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A few images online here!
Chris_T
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« Reply #16 on: February 16, 2009, 08:20:21 AM »
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Quote from: sniper
So because millions of people use Adobes product without knowing it may not be the best way of doing something makes Adobe right?  No that just means they don't realise there are other possibly better ways.
A closed mind is a terrible thing, just because Thomas Knoll says something we must all slavishly believe it?  
Wayne

Well said.

The same can be said about M$FT's products. By monopolyzing the market, they can sell what they want and charge what they want. Most users are left with few alternatives. Those with vested interest are wise not to step on the gorillas.

Monopoly without competitions stifles creativity.
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Schewe
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« Reply #17 on: February 16, 2009, 12:00:28 PM »
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Quote from: sniper
A closed mind is a terrible thing, just because Thomas Knoll says something we must all slavishly believe it?

You need to separate what Thomas says from what "Adobe says"...Thomas is an individual person...Adobe is a corporate identity. It's been my experience over the last 10 years (the length of time I've worked with Thomas Knoll on "things") that if Thomas DOES say something, you would do yourself a favor to believe it because Thomas does not "lie" (he really doesn't have the bandwidth to "make something up) and he honestly and truly does want to do "the right thing". So, his motives, when he says something, are pretty easy to know. And when he says something about digital imaging/raw processing, you really have to consider him the leading authority in the field. So, to ignore what Thomas says is pretty stupid.

It actually sounds like it's YOUR mind that is closed...
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Peter_DL
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« Reply #18 on: February 17, 2009, 04:59:06 PM »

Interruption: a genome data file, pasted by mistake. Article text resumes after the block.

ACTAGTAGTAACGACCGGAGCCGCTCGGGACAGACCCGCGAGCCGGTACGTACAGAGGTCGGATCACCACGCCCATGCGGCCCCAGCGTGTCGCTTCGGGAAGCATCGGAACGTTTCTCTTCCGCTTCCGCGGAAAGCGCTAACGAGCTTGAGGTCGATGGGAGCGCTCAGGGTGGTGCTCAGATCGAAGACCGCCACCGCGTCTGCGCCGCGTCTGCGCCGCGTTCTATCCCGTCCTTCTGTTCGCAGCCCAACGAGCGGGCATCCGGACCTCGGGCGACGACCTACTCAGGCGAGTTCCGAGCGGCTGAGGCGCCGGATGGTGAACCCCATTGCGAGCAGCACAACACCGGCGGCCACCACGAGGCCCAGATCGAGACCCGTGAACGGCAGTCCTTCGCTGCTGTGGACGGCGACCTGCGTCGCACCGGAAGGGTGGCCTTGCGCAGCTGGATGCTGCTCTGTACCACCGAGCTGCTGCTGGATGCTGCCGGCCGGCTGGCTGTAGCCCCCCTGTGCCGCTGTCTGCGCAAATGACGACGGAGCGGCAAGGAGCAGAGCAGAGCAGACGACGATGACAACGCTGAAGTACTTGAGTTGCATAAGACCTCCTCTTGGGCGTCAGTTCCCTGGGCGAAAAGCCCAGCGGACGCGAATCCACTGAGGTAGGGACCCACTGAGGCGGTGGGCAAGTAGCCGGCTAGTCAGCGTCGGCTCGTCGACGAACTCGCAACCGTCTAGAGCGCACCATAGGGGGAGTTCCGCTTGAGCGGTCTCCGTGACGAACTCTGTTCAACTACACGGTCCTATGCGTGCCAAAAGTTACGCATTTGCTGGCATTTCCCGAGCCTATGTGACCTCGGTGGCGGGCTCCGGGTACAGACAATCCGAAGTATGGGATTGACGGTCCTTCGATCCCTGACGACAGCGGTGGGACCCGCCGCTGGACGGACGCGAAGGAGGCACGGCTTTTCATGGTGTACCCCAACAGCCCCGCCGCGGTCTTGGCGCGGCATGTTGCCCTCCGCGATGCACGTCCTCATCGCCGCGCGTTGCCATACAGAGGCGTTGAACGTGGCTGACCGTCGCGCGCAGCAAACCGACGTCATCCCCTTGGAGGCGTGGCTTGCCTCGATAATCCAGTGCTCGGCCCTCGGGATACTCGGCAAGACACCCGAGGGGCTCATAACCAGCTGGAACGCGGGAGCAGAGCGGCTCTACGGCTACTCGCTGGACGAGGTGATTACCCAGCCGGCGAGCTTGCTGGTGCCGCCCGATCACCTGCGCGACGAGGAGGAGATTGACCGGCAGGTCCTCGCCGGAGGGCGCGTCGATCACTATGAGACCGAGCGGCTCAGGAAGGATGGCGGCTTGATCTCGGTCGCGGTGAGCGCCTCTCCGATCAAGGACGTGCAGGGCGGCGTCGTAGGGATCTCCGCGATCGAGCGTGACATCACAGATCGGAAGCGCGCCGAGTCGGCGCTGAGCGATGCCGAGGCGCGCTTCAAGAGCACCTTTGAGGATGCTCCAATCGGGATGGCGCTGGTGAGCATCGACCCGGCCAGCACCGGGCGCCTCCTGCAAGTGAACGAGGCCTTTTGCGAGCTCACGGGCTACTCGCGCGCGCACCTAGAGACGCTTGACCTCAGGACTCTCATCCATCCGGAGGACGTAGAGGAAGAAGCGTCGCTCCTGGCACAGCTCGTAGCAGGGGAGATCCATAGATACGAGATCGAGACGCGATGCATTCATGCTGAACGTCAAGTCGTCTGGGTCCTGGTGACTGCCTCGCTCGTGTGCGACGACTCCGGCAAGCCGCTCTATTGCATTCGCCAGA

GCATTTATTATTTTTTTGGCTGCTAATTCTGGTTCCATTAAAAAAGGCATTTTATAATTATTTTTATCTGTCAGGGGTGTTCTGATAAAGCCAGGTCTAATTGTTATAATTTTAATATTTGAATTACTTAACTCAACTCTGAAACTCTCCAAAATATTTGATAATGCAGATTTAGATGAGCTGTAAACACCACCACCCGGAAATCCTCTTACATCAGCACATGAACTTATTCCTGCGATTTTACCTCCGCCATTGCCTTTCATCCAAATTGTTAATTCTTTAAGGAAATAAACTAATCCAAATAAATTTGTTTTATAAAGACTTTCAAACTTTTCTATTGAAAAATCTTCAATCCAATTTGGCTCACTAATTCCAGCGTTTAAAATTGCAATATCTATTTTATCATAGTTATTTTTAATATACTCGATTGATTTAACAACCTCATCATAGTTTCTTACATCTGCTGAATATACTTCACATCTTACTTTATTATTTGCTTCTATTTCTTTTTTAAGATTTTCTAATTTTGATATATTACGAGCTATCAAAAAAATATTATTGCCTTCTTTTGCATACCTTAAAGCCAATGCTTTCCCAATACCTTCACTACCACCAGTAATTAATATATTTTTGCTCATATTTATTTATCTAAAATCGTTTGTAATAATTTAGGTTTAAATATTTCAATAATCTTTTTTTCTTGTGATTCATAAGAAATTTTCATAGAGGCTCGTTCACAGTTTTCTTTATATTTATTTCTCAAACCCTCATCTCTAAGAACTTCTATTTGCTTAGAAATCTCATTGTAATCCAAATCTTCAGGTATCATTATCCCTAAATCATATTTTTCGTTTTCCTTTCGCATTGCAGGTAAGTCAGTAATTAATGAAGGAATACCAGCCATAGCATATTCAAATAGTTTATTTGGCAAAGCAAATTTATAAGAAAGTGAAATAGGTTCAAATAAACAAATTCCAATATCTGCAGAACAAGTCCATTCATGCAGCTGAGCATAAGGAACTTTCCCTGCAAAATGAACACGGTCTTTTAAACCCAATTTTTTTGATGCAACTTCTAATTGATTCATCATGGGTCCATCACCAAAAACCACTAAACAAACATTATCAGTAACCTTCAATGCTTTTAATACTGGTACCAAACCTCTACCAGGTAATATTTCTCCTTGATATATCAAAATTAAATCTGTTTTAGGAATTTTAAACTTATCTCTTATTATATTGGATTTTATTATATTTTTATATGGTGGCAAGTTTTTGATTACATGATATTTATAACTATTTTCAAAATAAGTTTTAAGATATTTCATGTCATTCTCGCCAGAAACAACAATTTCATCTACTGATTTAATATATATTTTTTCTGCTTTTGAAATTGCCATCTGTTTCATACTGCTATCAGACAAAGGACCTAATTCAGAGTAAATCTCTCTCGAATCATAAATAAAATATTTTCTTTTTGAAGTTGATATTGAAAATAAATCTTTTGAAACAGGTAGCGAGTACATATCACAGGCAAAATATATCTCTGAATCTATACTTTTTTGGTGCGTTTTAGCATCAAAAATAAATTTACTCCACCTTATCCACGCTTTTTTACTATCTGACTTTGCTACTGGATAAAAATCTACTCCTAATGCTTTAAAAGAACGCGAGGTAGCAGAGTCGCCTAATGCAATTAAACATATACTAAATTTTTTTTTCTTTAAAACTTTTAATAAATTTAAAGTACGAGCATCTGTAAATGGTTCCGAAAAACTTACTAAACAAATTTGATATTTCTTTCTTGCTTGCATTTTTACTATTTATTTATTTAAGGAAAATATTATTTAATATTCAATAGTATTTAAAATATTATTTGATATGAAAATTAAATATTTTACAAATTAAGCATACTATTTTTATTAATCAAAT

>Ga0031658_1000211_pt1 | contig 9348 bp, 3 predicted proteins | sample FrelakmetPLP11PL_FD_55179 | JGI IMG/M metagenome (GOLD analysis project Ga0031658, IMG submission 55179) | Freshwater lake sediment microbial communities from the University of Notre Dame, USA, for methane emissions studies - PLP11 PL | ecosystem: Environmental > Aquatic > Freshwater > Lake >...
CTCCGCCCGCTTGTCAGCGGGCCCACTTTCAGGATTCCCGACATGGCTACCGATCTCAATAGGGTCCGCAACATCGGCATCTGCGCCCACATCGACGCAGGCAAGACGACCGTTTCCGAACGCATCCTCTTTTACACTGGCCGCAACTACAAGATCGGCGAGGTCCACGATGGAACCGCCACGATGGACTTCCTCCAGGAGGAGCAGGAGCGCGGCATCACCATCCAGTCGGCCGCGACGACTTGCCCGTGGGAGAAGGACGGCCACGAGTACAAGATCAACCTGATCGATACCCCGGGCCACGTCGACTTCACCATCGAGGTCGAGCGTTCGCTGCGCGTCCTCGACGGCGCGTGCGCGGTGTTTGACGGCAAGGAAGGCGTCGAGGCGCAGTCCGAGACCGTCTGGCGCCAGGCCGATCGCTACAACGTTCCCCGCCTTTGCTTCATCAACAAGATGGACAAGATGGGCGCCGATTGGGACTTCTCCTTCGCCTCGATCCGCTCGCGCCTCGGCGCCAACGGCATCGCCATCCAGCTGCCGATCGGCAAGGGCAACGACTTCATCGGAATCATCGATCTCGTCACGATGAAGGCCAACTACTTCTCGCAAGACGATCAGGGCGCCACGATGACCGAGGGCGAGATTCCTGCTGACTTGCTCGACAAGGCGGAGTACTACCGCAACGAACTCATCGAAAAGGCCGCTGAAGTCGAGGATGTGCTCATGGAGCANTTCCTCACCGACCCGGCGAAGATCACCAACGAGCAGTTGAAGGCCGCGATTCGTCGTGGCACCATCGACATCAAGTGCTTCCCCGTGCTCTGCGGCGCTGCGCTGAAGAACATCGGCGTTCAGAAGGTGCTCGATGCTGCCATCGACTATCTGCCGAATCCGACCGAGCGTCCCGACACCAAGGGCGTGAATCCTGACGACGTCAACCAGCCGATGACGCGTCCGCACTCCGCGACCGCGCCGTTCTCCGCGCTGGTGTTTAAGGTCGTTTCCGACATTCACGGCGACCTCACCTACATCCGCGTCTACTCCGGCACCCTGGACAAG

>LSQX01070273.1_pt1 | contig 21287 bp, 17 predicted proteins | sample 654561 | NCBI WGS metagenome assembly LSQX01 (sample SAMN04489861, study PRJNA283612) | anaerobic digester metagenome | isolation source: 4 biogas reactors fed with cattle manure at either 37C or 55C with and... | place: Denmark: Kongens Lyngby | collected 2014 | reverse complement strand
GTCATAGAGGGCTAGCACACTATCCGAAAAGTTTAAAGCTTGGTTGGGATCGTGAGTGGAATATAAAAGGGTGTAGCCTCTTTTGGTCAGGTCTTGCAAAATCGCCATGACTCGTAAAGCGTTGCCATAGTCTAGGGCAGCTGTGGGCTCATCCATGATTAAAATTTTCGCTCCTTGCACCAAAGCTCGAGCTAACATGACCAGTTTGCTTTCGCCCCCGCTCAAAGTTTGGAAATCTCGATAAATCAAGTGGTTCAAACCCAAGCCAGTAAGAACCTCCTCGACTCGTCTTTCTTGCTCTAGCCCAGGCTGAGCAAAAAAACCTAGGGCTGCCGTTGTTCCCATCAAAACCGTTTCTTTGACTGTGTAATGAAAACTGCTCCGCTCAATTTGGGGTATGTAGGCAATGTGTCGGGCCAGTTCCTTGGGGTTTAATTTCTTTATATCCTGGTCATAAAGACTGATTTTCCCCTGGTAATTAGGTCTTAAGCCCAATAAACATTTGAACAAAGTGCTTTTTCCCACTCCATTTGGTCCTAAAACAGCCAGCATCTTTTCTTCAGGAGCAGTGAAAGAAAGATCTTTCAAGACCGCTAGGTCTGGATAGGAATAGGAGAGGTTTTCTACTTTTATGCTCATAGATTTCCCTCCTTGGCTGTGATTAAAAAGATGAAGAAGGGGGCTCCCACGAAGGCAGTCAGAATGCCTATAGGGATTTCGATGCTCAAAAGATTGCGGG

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Quote from: tlooknbill
... I can even see why Thomas Knoll went this route because in my work it IS very desirable to maintain contrast induced saturation especially into the shadows due to the reflectance characteristics when ink hits paper.

Applying contrast using a luminosity curve injects black ink or desaturates color which translates into dull looking prints.
So what exactly did Thomas Knoll say and in which context. Here’s an original comment by him (dated Oct. 11, 2005, Adobe Camera Raw Forum, Topic: Color reproduction in digital photography):

"While developing Camera Raw, I experimented with a pure luminance curve (as Simon suggests). However, based on my testing results, I rejected this algoirthm since it produced results that were most often visually worse looking that the tone curve algorithm actually used by Camera Raw (which is a special hue-preserving curve, NOT three indepent curves as Simon incorrectly assumed). The saturation effects that Simon considers a defect is actually something that most users actually want."

In my opinion it was based on a misunderstanding. Simon was not suggesting a "luminance curve" like with Luminosity blend mode in Photoshop. More (smart) curves.

Peter

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digitaldog
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« Reply #19 on: February 17, 2009, 05:05:57 PM »
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Quote from: DPL
In my opinion it was based on a misunderstanding. Simon was not suggesting a "luminance curve" like with Luminosity blend mode in Photoshop.

Simon may not have but a so called imaging expert in love with polishing truds in LAB has repeatedly said that the so called "Master RGB curves" are bad, wrong and don't belong in a professional package. I'm paraphrasing but have the exact quotes. This lead to the published articles on this site by Mark, referenced above.
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Andrew Rodney